TOKYO >> Doubts are rising over whether the Japanese economy can continue on its path of moderate recovery, as the country’s Cabinet Office lowered its assessment of the economy to “worsening” for the first time in six years.
While factors such as individual consumption remain firm, tension in U.S.-China trade relations is casting a shadow on the nation’s economy and raising concern among Japanese industries.
Toshiba Corp. recently announced that its semiconductor unit will ask as many as 350 workers to voluntarily retire in response to a larger-than-expected drop in demand for semiconductor products in China.
“We have taken such measures as relocating personnel and cutting fixed costs, but demand in China has declined,” said Hiroshi Fukuchi, Toshiba’s corporate senior vice president.
Leading semiconductor producer Renesas Electronics Corp. has likewise been suspending production at major factories since April.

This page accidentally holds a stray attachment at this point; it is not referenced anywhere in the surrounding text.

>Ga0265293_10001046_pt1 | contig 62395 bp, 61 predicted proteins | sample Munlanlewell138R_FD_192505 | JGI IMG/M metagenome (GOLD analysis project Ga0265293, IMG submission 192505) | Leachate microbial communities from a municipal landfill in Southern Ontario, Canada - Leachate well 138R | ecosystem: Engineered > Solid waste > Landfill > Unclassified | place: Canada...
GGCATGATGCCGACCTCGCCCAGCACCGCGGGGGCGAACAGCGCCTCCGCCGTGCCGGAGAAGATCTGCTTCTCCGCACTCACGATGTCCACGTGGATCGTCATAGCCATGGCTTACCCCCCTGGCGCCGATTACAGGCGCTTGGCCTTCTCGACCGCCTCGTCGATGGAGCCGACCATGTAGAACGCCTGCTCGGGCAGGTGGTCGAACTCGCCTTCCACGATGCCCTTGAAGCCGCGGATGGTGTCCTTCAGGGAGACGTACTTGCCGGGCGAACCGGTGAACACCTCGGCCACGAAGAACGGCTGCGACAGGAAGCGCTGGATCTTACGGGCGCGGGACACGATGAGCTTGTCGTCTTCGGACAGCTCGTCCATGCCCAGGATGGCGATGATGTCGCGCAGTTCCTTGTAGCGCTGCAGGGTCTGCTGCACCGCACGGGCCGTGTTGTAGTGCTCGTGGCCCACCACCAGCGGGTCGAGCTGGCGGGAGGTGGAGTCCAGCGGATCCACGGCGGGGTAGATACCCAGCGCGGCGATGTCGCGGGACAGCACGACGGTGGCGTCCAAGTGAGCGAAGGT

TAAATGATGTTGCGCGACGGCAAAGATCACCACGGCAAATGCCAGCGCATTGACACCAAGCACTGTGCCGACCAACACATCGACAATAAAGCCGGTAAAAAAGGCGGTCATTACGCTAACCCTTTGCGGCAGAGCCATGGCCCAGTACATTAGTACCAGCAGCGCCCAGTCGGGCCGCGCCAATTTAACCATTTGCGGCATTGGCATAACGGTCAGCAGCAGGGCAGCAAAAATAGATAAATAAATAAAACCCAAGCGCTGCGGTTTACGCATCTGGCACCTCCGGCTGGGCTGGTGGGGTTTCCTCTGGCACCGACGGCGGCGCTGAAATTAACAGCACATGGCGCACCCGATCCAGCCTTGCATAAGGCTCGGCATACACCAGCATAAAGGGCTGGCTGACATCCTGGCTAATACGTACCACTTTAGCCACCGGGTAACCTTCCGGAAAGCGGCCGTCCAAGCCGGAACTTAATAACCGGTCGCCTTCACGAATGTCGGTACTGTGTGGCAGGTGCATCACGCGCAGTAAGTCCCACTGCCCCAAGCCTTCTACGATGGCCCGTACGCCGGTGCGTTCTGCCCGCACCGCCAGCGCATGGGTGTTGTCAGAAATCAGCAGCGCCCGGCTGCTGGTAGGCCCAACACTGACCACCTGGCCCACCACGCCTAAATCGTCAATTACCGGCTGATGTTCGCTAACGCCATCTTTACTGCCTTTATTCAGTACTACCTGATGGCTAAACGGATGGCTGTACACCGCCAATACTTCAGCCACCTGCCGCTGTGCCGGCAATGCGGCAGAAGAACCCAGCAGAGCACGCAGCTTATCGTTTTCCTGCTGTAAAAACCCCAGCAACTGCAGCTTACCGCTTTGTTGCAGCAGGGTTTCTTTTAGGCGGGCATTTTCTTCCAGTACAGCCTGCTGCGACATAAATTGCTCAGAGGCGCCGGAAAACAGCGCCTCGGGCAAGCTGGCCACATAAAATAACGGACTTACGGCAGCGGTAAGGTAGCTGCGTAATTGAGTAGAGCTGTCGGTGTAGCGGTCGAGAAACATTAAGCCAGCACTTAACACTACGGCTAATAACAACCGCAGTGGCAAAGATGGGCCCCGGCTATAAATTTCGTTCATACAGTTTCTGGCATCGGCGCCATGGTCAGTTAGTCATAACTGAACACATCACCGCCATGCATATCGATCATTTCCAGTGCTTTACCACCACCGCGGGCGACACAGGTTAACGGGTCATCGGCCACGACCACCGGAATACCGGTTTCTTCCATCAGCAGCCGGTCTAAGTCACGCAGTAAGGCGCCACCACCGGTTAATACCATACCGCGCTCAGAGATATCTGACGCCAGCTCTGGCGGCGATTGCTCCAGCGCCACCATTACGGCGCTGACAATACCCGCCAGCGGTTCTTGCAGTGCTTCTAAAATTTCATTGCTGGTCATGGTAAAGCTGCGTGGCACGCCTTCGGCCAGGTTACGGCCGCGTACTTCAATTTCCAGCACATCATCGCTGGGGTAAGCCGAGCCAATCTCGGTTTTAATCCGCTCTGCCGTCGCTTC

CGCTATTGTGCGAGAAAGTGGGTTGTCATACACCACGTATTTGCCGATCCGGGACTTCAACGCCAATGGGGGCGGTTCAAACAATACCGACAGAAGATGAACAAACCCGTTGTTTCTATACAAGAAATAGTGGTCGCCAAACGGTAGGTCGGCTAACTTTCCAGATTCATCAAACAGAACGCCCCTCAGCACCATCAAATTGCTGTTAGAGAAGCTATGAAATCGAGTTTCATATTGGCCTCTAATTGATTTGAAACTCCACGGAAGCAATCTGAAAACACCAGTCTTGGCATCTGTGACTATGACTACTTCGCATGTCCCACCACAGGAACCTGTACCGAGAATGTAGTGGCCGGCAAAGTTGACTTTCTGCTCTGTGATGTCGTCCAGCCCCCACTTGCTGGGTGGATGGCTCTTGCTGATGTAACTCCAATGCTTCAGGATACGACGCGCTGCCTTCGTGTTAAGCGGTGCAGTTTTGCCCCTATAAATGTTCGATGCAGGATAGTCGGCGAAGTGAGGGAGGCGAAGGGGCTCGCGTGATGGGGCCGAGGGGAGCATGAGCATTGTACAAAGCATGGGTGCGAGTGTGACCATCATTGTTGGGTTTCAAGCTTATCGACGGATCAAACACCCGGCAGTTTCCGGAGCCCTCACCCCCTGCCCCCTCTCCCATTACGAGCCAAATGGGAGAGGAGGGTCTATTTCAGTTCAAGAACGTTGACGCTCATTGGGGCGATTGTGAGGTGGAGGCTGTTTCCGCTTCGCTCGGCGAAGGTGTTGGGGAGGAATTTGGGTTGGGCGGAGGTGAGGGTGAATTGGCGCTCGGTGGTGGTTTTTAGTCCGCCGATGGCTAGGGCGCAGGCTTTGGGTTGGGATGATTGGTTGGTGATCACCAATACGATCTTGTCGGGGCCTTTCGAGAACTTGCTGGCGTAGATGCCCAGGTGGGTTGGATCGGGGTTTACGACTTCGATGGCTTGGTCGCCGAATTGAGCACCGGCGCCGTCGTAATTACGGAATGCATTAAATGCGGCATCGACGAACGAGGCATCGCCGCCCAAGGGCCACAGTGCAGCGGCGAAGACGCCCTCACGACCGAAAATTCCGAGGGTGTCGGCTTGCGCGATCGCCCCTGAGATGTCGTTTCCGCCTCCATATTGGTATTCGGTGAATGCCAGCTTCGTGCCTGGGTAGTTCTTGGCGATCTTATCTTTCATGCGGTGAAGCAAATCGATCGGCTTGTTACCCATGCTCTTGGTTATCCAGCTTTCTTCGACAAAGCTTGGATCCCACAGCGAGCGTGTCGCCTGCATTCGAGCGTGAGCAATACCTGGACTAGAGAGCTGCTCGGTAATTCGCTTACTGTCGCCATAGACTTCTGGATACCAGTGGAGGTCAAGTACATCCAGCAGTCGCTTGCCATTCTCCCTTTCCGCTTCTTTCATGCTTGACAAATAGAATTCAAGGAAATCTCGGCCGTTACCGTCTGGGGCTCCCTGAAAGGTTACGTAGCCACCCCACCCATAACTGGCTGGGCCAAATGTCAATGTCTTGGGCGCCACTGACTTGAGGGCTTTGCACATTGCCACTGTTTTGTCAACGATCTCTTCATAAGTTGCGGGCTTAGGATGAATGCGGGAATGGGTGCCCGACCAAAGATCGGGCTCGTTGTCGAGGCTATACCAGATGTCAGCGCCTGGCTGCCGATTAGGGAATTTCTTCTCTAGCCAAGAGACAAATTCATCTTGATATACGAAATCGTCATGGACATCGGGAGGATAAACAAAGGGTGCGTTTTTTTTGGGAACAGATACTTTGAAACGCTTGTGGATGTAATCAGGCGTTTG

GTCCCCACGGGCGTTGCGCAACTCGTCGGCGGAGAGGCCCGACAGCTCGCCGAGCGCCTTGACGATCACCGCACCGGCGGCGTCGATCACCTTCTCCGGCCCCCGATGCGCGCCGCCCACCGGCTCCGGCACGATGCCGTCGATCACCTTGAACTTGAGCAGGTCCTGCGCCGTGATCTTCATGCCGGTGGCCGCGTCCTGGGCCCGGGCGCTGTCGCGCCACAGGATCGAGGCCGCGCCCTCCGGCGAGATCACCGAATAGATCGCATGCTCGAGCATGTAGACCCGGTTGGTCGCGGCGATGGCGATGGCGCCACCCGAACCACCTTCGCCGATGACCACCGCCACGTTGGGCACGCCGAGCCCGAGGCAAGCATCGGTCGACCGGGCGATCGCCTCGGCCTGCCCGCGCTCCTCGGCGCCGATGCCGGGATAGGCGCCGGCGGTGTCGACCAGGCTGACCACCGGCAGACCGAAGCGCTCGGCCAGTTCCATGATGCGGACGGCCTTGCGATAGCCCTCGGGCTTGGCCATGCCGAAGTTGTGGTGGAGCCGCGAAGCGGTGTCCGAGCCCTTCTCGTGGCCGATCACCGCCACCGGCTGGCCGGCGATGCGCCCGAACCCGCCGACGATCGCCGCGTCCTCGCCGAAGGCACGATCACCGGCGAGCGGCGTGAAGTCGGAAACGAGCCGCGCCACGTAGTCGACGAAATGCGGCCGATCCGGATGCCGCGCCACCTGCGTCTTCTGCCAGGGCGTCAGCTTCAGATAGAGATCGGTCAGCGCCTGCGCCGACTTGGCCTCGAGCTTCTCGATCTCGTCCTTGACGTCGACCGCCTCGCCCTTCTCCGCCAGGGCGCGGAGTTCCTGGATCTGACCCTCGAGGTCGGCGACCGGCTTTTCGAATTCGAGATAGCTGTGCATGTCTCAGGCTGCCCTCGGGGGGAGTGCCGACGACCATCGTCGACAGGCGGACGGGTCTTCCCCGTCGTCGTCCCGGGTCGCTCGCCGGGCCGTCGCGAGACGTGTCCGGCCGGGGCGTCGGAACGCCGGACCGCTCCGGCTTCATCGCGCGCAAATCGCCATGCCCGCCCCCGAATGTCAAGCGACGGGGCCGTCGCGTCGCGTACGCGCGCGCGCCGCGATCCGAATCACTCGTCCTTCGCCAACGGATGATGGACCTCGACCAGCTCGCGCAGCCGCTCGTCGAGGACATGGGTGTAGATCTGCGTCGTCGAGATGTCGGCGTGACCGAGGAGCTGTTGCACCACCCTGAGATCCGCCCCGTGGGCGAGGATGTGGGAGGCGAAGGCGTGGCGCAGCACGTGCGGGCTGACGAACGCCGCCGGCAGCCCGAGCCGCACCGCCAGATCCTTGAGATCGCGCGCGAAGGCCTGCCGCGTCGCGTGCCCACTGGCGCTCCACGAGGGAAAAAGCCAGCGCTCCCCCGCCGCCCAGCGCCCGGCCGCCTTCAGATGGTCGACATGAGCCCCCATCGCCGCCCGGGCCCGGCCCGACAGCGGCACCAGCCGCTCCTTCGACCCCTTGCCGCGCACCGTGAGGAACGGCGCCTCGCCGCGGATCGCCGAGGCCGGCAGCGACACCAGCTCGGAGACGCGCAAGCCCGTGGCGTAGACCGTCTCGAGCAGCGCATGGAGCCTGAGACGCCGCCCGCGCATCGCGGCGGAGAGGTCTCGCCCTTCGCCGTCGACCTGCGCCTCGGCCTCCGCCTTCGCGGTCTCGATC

The Japanese economy is closely linked to the Chinese market, since many Japanese devices are used in China-made smartphones and personal computers.
When China’s exports slow, Japanese companies take a direct hit.
Sharp Corp.’s liquid crystal television business fell into the red in the first quarter of this year, despite posting operating profits from April to December in 2018.
“The market situation was more severe than expected toward the end of the business year,” said Katsuaki Nomura, Sharp’s executive vice president.
The main factor cited was the drop in production due to slowing exports to China.
The preliminary index for industrial production in March fell 0.9% from the previous month. Manufacturing of mainly China- bound production equipment fell sharply, and the auto industry also saw declines.
Honda Motor Co. Executive Vice President Seiji Kuraishi has openly expressed his fears.
“I’m afraid that falling stock prices will indirectly cause consumers to lose their appetite for buying,” he said.
The Chinese market itself is also hugely important as a source of sales because it is expanding.